Temperature and Canopy Cover in Micro Climates


Background: Forests and parks are all made up of their own unique ecosystem. There are many different moving parts that create what you and I see and feel when we are hiking on paths, or having a picnic in a park. What is one of the major “topics” or factors that make up this ecosystem? Microclimate; Microclimate is the combination of climatic conditions measured in localized areas near the earth’s surface (Geiger 1965). Some of the variable that make up microclimate that are measured to see what the microclimate is are temperature, light, wind speed, moisture (dew point, humidity) and vegetation and canopy cover. These variables are all important in understanding why and how an ecosystem is the way it is, and which factors affect and change the different variables. In our study, Sofia Linden and I (Marissa Weileder) decided to measure and look at the correlation between canopy cover and temperature of the air in the Riverview Natural Area (RVNA), which spans about 150 acres from roughly 50’ elevation near the Willamette River to roughly 550’ elevation as it approaches Palatine Hill Road. Sofia and I were very close to the top of RVNA, at about 500’ feet elevation.  


Research Question: Our research question, in it’s basic format, is “How Does Canopy Cover Affect Air Temperature?”


Procedure: To collect our data, we were given an iPad mini and a Kestrel Drop D3 portable weather data logger. The Kestrel devices measure temperature, humidity, and dew point and the purpose of the iPad was so that we could note, on a GPS map app (Fulcrum) that allows you to create a “survey” for a given area and collect data at different points within that area, the temperature, dewpoint and humidity, canopy cover, ground cover, sunlight, human interference, and amount/frequency of English Ivy. We walked along path 4 of RVNA (shown on area map) collecting this data at different points, trying to get a variety of areas.  Canopy cover was rated by observation on a scale of one to four.  A rating of one meant the canopy cover was 0-25%, 2 meant 25-50%, 3 meant 50-75% and 4 meant 75-100% canopy cover.  To understand the data collected, we downloaded the data from the Lewis and Clark ENVS log in of the Kestrel website and plugged this data into a spreadsheet on google documents.  We created two bar graphs, one with all the temperatures, and one with the average of the temperatures for each rating of canopy cover.  This way we could visually picture any significant changes in temperature among canopy covers in a broader and more specific light.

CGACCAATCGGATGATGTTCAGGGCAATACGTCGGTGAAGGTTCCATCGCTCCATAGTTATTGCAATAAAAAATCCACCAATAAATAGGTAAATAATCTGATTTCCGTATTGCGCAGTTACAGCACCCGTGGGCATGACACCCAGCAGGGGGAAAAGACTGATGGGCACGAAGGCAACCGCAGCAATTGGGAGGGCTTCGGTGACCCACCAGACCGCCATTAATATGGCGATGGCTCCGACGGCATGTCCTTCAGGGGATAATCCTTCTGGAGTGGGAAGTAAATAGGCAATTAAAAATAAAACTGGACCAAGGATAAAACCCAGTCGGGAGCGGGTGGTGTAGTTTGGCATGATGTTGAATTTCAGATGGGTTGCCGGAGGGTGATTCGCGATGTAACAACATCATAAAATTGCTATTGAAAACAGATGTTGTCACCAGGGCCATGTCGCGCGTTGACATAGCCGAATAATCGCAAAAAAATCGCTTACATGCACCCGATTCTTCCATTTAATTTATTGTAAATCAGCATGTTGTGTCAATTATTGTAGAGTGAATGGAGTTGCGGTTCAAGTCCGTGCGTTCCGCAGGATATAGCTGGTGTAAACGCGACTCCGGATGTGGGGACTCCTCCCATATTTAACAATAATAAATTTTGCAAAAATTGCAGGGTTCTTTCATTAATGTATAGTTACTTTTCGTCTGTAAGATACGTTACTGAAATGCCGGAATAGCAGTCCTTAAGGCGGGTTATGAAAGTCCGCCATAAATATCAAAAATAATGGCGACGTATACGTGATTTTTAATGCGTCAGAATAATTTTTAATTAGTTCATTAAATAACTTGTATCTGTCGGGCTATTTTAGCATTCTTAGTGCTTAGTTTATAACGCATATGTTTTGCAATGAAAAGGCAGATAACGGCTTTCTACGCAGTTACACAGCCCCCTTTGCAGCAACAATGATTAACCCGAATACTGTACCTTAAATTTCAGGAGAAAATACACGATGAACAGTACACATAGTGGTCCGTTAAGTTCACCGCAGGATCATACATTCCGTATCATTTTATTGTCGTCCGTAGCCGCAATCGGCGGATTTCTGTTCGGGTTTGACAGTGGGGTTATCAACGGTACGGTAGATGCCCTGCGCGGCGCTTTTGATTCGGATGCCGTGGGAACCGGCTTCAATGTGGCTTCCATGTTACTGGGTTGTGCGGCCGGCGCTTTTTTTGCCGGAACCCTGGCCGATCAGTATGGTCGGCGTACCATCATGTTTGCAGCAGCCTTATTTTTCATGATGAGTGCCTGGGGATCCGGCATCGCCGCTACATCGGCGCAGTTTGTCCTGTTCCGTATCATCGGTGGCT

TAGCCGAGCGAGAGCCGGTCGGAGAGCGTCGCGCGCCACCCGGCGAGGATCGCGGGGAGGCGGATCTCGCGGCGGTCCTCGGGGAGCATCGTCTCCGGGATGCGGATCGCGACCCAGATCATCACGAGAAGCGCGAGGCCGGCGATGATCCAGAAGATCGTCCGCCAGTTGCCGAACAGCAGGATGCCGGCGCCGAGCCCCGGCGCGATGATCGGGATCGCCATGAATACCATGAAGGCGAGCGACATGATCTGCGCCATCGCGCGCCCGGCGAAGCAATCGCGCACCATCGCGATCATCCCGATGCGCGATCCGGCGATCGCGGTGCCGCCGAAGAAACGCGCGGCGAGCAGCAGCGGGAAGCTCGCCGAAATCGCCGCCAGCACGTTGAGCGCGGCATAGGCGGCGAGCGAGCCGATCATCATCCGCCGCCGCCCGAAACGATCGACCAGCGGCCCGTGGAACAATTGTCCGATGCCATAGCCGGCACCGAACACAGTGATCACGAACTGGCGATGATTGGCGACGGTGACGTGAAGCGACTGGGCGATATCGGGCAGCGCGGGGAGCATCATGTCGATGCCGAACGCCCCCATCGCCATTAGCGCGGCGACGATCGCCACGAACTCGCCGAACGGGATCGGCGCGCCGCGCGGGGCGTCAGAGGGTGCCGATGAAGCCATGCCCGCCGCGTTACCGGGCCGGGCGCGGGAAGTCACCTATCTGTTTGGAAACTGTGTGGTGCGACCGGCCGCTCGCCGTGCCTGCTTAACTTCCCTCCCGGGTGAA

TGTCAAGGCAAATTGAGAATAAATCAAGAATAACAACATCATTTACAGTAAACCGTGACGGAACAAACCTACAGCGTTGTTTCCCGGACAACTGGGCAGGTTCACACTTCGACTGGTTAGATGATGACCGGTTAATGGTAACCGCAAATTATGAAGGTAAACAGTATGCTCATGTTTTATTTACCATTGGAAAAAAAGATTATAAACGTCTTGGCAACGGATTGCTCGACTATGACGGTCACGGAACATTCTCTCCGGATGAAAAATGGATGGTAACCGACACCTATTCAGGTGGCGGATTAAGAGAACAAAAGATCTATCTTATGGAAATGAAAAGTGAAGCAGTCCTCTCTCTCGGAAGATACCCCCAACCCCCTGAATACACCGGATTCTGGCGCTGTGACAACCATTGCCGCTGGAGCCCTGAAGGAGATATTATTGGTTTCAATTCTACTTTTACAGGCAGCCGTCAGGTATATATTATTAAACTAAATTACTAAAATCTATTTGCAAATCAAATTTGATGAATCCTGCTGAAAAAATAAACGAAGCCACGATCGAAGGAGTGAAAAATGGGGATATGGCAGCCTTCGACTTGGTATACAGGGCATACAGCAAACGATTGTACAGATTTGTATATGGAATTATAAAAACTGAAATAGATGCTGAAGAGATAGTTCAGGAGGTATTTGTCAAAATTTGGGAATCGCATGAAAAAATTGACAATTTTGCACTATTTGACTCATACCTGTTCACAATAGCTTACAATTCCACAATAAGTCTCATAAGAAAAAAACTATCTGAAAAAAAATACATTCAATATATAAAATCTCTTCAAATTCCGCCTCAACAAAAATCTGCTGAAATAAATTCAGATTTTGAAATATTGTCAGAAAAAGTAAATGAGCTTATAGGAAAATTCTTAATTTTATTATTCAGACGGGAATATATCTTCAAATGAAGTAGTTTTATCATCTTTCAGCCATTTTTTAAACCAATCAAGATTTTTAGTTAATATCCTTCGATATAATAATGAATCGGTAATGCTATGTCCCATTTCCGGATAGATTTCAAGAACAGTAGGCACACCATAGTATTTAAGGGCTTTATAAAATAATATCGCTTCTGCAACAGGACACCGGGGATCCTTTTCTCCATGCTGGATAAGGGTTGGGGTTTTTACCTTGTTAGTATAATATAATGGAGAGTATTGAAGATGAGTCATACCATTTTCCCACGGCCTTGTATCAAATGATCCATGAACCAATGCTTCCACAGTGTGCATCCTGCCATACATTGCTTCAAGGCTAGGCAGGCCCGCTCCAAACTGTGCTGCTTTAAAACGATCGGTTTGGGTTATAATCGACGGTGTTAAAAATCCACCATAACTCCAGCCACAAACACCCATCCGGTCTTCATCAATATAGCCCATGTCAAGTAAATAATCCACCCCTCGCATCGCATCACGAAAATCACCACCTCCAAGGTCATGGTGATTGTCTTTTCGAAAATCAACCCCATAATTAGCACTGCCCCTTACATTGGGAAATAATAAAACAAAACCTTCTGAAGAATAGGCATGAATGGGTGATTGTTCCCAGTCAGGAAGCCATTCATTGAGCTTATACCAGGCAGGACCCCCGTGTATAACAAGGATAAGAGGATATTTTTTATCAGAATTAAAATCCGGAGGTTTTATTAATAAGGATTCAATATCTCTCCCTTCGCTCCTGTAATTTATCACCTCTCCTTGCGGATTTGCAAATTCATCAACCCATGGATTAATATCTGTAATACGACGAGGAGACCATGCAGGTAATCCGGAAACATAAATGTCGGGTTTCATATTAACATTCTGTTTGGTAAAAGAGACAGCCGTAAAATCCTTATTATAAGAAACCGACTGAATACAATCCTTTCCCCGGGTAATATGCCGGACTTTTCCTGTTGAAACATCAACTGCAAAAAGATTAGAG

Results: Looking at the chart “Relationship Between Canopy Cover & Air Temperature,” you can see that overall the amount of canopy cover does affect the air temperature. Generally, for the areas with 0-25% canopy cover, the temperature was much higher than the areas with 75-100% canopy cover. There are a few outliers in the 50-75% canopy cover range where the air temperature is still pretty high even though the canopy cover was pretty dense, and compared to the other 50-75% markers, they’re pretty different. If you take a look at the graph “Average Temperature for Percent Range Forest Cover,” you can see that based on the averages that the average temperature for the 0-25% forest cover range is slightly higher than the average temperature for the 25-50% forest cover range, and so on. The 50-75% forest cover range average temperature is slightly higher than the 25-50% and 75-100% forest cover ranges, but not higher than the 0-25% forest cover range average temperature.



Discussion: Some discussion questions after the results of this lab could be what specific factors and/or variable are creating the higher average temperature for the 50-75% forest cover range? It could be wind speed, ground vegetation cover, human interference or other, but how would we measure those in relation to canopy cover and air temperature? Furthermore, we had to collect data on canopy cover purely on observation and in broad categories with a large range of percentages.  This could lead to subjective results. However, using this information about the correlation between canopy cover and air temperature could lead to further investigations about how this correlation impacts different aspects of forest ecosystems.




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Corell, Robert W. 2006. “Challenges of Climate Change: An Arctic Perspective.” Ambio 35 (4): 148–52.